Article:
Monday, March 23, 2009

-Odd Man Out-: It just gets weirder

A while back, I blogged about Matt McCarthy's book Odd Man Out. I liked it. More than one commenter stated that they doubted the accuracy of McCarthy's account of life in the low minors, specifically the 2002 Provo Angels. I stuck with McCarthy until the New York Times pretty well obliterated his credibility by showing not one, not two, but dozens of moments in the book that simply could not have occurred at all as they were written. We're not talking dialogue here, or moments of poetic license. We're talking about literal impossibilities. Many critical events were so far off the actual, documented events surrounding the 2002 Provo Angels that, simply put, it led me to no longer trust McCarthy's version of events. If McCarthy's "detailed journals," as he called them to the Times, are that far off that often, I don't think we can reasonably call the work non-fiction anymore.

So, faced with that evidence, I said that I no longer believed the book was true and that I no longer recommended it.

Now, a few weeks later, the since-quiet comments section on that post receives this comment defending McCarthy:

Wait a minute. Has anyone bothered to follow-up on this story? The New York Times invented almost all of the so-called errors in McCarthy's book. Odd Man Out isn't being retracted. They're not even publishing a revised edition. All of you who feel for the Times article were duped. The book continues to get great reviews in Fortube, Forbes, Huffington Post, etc. Don't believe everything you read! The Times should be held accountable for such irresponsible journalism.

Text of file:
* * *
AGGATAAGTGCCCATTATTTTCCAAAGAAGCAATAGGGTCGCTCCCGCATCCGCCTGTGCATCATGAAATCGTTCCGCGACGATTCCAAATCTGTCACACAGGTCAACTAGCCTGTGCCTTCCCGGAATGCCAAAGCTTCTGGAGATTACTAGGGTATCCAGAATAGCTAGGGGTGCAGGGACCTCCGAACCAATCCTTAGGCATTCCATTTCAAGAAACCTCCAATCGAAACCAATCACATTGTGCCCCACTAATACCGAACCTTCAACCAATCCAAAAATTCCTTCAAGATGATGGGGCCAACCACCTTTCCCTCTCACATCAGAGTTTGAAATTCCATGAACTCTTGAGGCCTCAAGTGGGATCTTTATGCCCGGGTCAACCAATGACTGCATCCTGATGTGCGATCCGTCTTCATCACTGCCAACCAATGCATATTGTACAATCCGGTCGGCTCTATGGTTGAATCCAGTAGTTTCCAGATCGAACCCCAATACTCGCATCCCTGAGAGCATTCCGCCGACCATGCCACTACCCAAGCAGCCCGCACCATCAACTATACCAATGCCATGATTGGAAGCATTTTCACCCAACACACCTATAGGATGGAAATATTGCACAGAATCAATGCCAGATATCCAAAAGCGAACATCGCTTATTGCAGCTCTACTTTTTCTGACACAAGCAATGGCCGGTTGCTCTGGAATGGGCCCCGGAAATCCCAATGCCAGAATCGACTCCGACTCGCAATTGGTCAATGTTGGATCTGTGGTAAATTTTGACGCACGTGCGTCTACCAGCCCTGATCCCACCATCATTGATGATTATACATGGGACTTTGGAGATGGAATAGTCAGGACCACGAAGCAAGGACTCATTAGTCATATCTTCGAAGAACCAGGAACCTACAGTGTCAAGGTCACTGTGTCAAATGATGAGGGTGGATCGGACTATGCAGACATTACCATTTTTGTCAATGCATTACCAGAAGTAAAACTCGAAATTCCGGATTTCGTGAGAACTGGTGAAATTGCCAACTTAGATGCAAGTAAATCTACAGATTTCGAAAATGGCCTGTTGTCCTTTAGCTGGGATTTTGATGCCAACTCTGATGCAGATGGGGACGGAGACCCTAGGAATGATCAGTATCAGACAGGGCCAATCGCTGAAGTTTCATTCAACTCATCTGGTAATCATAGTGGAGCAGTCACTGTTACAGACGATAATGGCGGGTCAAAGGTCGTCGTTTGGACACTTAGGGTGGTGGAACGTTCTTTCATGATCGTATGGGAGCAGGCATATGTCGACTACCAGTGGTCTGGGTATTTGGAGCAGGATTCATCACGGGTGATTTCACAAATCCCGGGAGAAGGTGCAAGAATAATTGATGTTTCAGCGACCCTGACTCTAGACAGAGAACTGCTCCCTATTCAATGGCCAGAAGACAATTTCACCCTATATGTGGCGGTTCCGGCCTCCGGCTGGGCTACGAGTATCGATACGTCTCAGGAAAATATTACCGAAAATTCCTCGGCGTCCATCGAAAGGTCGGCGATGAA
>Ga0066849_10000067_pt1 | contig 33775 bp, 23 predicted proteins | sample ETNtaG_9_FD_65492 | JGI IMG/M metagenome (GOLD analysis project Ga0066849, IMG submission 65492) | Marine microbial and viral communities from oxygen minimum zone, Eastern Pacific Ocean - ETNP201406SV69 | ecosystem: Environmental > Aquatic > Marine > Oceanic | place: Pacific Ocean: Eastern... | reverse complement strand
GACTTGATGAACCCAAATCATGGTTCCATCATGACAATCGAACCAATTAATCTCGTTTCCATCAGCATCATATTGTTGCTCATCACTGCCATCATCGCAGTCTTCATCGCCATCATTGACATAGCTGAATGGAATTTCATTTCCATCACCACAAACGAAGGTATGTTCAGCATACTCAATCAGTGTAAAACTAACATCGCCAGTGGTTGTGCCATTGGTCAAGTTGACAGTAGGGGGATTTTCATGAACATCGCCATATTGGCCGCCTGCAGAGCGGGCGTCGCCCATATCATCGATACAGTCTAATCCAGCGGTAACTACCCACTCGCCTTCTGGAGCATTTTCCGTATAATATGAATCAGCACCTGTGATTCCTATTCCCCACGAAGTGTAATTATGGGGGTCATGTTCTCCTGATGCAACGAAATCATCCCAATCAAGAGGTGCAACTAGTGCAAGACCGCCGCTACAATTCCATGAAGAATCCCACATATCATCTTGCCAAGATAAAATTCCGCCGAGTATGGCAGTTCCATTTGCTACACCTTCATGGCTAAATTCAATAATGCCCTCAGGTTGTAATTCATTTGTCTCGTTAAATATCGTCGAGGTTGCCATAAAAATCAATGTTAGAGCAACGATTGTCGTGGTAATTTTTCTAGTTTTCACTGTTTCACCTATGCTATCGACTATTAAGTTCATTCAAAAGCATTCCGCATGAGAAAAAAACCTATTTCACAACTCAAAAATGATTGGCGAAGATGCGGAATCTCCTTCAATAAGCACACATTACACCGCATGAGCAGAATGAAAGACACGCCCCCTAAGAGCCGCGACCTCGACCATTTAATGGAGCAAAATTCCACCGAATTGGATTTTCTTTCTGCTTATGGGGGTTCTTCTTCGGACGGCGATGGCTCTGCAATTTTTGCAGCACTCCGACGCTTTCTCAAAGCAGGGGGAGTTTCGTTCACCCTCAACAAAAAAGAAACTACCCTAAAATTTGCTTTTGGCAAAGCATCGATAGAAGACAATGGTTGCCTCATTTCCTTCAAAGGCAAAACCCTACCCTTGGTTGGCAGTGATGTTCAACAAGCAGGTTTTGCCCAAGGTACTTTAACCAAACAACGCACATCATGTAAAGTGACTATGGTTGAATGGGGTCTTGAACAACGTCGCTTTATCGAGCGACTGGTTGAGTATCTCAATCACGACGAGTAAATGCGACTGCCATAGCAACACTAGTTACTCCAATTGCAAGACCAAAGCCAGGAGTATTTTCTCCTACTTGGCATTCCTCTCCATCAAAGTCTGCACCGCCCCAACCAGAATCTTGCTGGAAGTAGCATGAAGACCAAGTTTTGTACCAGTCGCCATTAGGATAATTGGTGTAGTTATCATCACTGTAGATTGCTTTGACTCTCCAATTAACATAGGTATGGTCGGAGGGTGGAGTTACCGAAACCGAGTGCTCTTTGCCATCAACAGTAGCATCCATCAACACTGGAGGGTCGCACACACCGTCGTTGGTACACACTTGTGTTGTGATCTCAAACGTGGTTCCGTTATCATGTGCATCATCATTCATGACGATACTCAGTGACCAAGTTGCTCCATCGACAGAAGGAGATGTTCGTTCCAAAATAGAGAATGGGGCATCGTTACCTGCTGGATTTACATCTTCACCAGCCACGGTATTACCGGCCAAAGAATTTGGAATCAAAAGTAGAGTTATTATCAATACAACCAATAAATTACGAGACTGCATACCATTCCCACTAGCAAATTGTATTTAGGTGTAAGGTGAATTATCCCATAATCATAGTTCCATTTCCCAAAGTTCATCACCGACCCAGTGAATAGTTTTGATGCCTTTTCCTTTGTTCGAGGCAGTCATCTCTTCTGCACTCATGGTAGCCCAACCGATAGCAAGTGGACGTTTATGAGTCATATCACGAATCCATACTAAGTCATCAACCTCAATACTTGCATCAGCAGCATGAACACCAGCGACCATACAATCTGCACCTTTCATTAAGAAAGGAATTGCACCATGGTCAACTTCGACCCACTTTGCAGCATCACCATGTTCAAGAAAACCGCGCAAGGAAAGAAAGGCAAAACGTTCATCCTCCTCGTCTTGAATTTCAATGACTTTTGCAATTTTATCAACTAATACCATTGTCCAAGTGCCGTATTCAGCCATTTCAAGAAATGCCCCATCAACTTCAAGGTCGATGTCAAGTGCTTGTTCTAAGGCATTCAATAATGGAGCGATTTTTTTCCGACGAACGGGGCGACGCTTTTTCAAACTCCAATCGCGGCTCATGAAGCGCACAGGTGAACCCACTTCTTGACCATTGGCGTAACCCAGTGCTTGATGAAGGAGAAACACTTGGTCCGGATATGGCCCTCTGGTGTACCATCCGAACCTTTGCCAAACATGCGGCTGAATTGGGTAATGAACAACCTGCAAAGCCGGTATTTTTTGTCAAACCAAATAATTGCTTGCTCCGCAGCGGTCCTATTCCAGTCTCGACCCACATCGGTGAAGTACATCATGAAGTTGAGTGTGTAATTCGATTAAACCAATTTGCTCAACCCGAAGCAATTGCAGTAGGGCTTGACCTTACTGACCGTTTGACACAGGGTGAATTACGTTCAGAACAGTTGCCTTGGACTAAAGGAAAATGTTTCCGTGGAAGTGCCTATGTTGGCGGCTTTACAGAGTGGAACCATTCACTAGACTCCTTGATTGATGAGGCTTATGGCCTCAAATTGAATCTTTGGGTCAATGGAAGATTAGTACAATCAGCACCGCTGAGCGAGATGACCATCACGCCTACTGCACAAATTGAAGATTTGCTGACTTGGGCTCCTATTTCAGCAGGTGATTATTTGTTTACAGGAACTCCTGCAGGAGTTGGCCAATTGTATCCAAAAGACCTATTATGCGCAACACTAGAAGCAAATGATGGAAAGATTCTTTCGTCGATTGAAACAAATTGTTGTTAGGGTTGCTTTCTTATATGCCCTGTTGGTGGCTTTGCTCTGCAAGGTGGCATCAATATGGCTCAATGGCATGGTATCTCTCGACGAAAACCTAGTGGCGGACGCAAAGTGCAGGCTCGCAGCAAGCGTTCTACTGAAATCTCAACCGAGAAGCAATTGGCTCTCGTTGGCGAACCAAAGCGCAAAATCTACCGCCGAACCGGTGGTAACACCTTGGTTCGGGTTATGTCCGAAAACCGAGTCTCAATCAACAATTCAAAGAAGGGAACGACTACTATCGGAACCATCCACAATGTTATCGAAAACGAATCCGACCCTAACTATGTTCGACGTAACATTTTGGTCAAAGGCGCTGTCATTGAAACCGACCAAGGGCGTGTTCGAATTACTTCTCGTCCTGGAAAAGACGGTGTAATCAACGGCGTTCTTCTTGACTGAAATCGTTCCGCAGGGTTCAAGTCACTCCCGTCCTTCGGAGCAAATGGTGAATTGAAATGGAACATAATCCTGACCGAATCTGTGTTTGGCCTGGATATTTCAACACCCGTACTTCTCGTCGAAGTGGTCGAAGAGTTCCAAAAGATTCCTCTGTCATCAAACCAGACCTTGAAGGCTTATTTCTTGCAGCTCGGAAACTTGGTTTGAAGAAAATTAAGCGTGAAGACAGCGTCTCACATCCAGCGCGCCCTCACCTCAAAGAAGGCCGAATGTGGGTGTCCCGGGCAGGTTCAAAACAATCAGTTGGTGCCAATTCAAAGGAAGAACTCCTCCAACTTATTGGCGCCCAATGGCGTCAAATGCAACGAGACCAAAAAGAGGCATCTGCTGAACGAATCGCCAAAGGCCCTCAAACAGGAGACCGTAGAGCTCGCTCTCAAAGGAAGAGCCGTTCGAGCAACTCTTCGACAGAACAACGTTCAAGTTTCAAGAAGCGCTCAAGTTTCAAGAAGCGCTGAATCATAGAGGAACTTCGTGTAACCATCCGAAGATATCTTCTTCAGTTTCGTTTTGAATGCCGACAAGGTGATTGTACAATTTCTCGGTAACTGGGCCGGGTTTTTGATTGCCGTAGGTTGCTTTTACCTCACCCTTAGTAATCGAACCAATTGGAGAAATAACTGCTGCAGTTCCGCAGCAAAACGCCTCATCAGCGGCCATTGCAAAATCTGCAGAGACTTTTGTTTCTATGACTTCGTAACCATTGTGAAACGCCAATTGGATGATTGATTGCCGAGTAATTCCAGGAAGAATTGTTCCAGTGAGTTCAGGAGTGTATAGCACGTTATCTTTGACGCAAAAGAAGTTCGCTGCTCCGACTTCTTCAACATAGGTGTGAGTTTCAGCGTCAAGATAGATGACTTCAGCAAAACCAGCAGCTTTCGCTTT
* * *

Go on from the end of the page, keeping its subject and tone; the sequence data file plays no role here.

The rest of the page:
All in all, a pretty passionate and utterly factless defense. Yes, the book was well reviewed in several places, including my blog for a while. But at this point, any defense of McCarthy needs the specific facts the Times calls into question addressed in a manner more satisfactory than simply calling the Times liars.

Guess what?

That visitor to my blog came from Columbia Presbyterian Medical Center in New York.

Matt McCarthy is currently a resident at Columbia Presbyterian Medical Center in New York.

Therefore, there are only two reasonable possibilities as to the identity of this visitor:

1. It is Matt McCarthy.
2. It is a co-worker of Matt McCarthy.

I can't prove anything, but my money is on #1. I say why in my own hunch is that a co-worker would say "Hey, I know Matt McCarthy, and he's a good guy" rather than simply calling the New York Times a bunch of irresponsible liars.

I find the image of McCarthy sitting in the hospital Googling himself and his book and commenting on my little blog (just a couple dozen visits a day) pretty tragic. I imagine him staying up on a late shift by Googling his name and his book, desperately trying to get his name back through anonymous postings.

That's just the cruellest paradox. He's anonymously trying to get his name back.

Mine isn't the only blog he's stopped at. Check out this post from a ways above me on Google. See that comment way down on the bottom? It's identical to the one on my blog. He's cut-and-pasting his defense (such as it is).

Whoa! Even as I write this, he comments on a different post of mine on the same topic. Same comment, with only minor changes. And it was him again:

Wow. No way this is a co-worker. This is the man himself, trying to comment on every blog that has written negatively about him.

It's too sad to laugh at.

So I repeat my statement from the comments: Mr. McCarthy, I'd like to hear your specific defenses, and will do so with an open mind. If you're willing to go public with your journals or to disprove the Times' painstaking point-by-point dismemberment of so many of the events in your book, I'd like to hear it.

But anonymously going to every blog on the internet will NOT do much for your name.

***UPDATE: A CPMC visitor has now been here, and chose not to comment. If you're back here, welcome, Mr. McCarthy! Feel free to take me up on my offer, which remains open.

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